Metaphors, Mirrors and MO


Aren’t they adorable? (sculpture at Catholic church/school, Quebec)

I view my life as series of metaphors: when I am eating too many sweets I am reminded that there is too little sweetness in my life; when I was into having lemon in my hot water all day long,  I needed to balance the sweet with the bitter. (Or, accept the bitter that life hands you….); when I find myself wanting something at night to eat, not for nourishment, but for satisfying a taste sensation, I know it’s because I have a hole that needs to be filled; when I am excessively agitated, I tend to think that my heart is not willing to accept something and I then see how my heart has been closed.

Messages are in these metaphors for me. Deeply, I look into my psyche to discover what actually is happening through my perceived metaphors. And, they are acutely personal. It’s my perception and would not necessarily work for anyone else.

One always-present metaphor is the open road. Here is the opportunity to experience all that life is offering and at the same time, there is deep and lasting loneliness. It’s as if the universe is saying ‘here, take it all’, and at the same time, keeping me in check with the painful feelings accompanying my new aloneness. This is not necessarily negative, in fact, it is useful and I tend to grow keeping alert to the significance of feelings and thoughts in my everyday life.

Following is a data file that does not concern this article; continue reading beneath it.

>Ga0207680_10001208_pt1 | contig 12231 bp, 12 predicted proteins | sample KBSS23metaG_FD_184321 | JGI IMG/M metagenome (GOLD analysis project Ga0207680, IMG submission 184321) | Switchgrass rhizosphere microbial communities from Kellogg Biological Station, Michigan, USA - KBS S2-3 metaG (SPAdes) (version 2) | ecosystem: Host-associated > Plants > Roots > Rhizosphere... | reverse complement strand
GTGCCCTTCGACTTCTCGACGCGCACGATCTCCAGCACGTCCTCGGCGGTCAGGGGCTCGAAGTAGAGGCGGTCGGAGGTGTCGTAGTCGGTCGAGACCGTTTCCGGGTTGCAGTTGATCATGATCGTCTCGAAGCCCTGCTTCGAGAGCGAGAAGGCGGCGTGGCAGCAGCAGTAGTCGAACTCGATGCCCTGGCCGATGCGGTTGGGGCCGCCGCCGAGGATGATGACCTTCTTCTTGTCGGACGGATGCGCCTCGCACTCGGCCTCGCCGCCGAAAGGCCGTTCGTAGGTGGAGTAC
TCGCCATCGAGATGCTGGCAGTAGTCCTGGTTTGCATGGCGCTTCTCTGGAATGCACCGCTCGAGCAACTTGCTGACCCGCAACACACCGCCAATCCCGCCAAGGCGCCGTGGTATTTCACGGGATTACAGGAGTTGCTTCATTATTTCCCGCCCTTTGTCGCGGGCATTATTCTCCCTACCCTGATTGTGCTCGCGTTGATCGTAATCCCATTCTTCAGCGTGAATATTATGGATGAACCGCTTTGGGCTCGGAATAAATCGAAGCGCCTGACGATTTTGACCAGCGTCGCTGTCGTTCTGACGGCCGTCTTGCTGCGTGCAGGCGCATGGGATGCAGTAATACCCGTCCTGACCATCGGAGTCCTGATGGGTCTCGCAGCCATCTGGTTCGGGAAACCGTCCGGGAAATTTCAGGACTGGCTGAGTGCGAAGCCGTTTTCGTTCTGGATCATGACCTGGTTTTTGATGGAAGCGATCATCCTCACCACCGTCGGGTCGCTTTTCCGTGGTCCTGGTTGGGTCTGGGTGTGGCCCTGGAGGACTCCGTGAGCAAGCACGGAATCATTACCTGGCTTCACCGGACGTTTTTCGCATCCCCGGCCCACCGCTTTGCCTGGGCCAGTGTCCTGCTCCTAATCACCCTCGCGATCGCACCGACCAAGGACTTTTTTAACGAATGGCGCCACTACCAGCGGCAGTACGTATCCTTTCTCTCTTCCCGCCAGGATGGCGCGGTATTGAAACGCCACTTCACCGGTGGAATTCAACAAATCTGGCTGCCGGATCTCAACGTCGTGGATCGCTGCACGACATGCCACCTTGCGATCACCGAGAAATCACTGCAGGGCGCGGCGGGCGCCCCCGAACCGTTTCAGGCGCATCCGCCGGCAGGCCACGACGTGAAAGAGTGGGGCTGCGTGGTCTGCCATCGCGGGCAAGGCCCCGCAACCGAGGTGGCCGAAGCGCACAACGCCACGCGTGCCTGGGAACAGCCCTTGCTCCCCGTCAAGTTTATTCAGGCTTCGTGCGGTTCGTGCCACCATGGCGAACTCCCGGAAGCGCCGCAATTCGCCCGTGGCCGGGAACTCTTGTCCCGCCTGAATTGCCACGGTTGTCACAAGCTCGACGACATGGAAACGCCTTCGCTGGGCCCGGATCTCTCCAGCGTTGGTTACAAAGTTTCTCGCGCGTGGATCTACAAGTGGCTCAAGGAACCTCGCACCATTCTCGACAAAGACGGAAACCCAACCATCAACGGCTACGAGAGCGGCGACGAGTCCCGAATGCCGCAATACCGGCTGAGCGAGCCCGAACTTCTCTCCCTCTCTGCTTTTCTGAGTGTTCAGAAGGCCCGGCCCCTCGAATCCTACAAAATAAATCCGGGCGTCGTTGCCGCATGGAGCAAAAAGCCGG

I was at a crossroads when I decided to take this long cross-country trip. Not knowing what to do with my life, yet knowing to continue as I had been was not an option, I needed to kinesthetically experience those crossroads. I am doing that now.

Each person who comes to join me brings with her or Matt,  a new personality for which to challenge myself. All are wonderful people and bring great diversity of feelings, knowledge and interest. I find myself riding the wave of their particular sensibilities which may or may not be mine. I am fluid with their needs and adjust to their modus operandi. It has been interesting to see the way a visitor will show me a little more about myself.  I am continually reminded that what I see in another is what I am inside as well.

I have found myself quite resilient and adaptable.  A good trait to have when there is great loss in your life.

When I left you last, I was about to visit with Matt in Chicago. What a trip that was!


Ever working …. Matt after our boat tour of Chicago Architecture, does this remind you of anyone? Now, he is helping to manage the tragedy in Haiti.



Maureen Cheever, a former Progressive Education Network board member and reader for Tom’s book, me overlooking the Chicago River in downtown Chicago.  We had a blast exploring the Art Institute, Millennium Park and finding great eats. Maureen helped navigate all this for Matt and I.